Sting rays can do sums

Sting rays (Vera Schluessel / University of Bonn)

When fish see scuba divers, can they work out exactly how many of you there are – and adjust their calculation if more divers join or leave the group?

Sting rays and cichlids are capable of mental arithmetic, researchers at the University of Bonn in Germany have just discovered. In a new study, the fish proved able to perform simple addition and subtraction in the number range of one to five – though what the scientists have yet to understand is how this mathematical ability would help them in the wild.

Animals were already known to be able to detect small quantities of items in the same way that humans can calculate a small number of coins at a glance, and sting rays and cichlids have been trained to reliably distinguish quantities of three from quantities of four – but what’s new is the discovery that the fish can also carry out calculations.

“We trained the animals to perform simple additions and subtractions,” said Prof Dr Vera Schluessel from the university’s Institute of Zoology. “In doing so, they had to increase or decrease an initial value by one.”

The experiments involved freshwater peacock-eye sting rays (Potamotrygon motoro) and zebra mbuna cichlids (Pseudotropheus zebra) and adopted a method employed previously to determine whether bees could calculate.

The fish were shown gates marked with a collection of geometric shapes, such as four squares. If the shapes were blue it meant “add one”,  if yellow “subtract one”.

The fish were then shown a second gate in the form of two new pictures – one with five and one with three squares. If they swam to the correct picture (such as to the five squares in the “blue” arithmetic task) they were rewarded with food, but they went away unfed if they gave the wrong answer.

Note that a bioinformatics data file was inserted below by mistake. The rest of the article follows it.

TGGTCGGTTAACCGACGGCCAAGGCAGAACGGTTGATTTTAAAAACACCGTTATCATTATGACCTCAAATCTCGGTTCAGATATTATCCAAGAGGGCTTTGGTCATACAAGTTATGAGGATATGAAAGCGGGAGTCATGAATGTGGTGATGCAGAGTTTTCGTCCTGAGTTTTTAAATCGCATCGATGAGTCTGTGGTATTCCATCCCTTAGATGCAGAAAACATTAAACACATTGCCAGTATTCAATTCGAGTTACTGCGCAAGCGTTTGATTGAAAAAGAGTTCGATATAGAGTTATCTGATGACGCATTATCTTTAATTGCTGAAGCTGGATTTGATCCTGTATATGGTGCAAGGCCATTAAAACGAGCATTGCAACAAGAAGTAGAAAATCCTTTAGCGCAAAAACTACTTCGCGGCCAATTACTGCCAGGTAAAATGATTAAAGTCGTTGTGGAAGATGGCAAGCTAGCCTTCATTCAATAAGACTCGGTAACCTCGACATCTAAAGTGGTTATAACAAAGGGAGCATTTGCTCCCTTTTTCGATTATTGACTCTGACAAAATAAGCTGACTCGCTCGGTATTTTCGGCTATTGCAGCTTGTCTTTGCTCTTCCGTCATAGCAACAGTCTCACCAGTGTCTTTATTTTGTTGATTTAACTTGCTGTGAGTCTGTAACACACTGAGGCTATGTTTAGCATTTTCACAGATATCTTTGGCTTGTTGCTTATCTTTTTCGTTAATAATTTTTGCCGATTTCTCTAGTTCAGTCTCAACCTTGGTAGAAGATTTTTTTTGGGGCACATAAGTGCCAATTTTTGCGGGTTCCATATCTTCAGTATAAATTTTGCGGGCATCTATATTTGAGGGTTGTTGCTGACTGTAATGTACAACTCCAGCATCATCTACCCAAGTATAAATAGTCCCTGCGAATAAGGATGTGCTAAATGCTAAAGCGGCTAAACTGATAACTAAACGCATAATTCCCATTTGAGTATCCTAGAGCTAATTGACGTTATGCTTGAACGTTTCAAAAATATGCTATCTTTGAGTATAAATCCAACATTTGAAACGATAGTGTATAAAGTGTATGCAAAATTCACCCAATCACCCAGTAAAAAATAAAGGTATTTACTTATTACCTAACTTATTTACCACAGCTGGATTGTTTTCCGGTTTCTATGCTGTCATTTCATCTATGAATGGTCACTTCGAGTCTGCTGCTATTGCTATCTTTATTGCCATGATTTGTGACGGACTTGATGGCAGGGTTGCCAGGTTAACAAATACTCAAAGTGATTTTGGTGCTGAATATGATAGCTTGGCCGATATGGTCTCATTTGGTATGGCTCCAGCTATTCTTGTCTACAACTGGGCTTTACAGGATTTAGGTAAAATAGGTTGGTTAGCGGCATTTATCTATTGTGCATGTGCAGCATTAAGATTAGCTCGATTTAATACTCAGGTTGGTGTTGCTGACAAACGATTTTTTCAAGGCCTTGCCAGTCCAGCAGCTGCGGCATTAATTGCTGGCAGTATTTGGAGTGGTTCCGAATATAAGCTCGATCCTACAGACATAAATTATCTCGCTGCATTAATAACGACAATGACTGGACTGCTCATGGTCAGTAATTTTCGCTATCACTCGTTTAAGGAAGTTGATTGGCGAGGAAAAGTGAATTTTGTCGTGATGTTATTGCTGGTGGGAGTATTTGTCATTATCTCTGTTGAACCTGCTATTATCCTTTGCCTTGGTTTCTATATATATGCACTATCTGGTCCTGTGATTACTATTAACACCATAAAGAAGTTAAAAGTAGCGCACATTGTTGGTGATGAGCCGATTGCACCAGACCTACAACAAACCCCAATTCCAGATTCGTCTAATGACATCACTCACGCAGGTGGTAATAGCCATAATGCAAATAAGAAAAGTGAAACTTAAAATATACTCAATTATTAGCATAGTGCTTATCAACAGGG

Deliberately omitted

Over time, the fish learnt to associate blue with an increase of one in the amount shown at the beginning, and yellow with a decrease – but the question was then whether they had internalised the mathematical rule behind the colour so that they could apply it to new tasks. 

“To check this, we deliberately omitted some calculations during training, namely 3+1 and 3-1,” said Prof Schluessel. “After the learning phase, the animals got to see these two tasks for the first time. But even in those tests, they significantly often chose the correct answer.”

This was true even when they had to decide between choosing four or five objects after being shown a blue 3 – two outcomes both greater than the initial value. The fish chose four over five, indicating that they had learned the rule “always add or subtract one” rather than “choose the largest (or smallest) amount presented”.

Blue = +1, yellow = -1 (Esther Schmidt / University of Bonn)
Cichlid (Vera Schluessel / University of Bonn)

This achievement surprised the researchers, especially considering that they had complicated the tasks by using combinations of different shapes such as variously sized circles, squares and triangles.

“So the animals had to recognise the number of objects depicted and at the same time infer the calculation rule from their colour,” said Prof Schluessel. “They had to keep both in working memory when the original picture was exchanged for the two result pictures. And they had to decide on the correct result afterwards. Overall, it’s a feat that requires complex thinking skills.”

The knack

Not every individual fish was good at maths (3 out of 8 sting rays, and 6 out of 8 cichlids were) but those rays that had the knack were correct 94% of the time for addition and 89% for subtraction. 

Both species found addition easier to learn than subtraction, and generally the cichlids were faster learners, though this might have been because they had participated in previous cognition experiments.

Fish lack a cerebral cortex, that part of a mammal’s brain responsible for complex cognitive tasks, and neither rays nor cichlids are known to require good numerical abilities in the wild, but the scientists see the experiments as further evidence that humans tend to underestimate other species, especially non-mammals. 

“They are quite far down in our favour – and of little concern when dying in the brutal practices of the commercial fishing industry,” said Prof Schluessel. The study is published in Scientific Reports.


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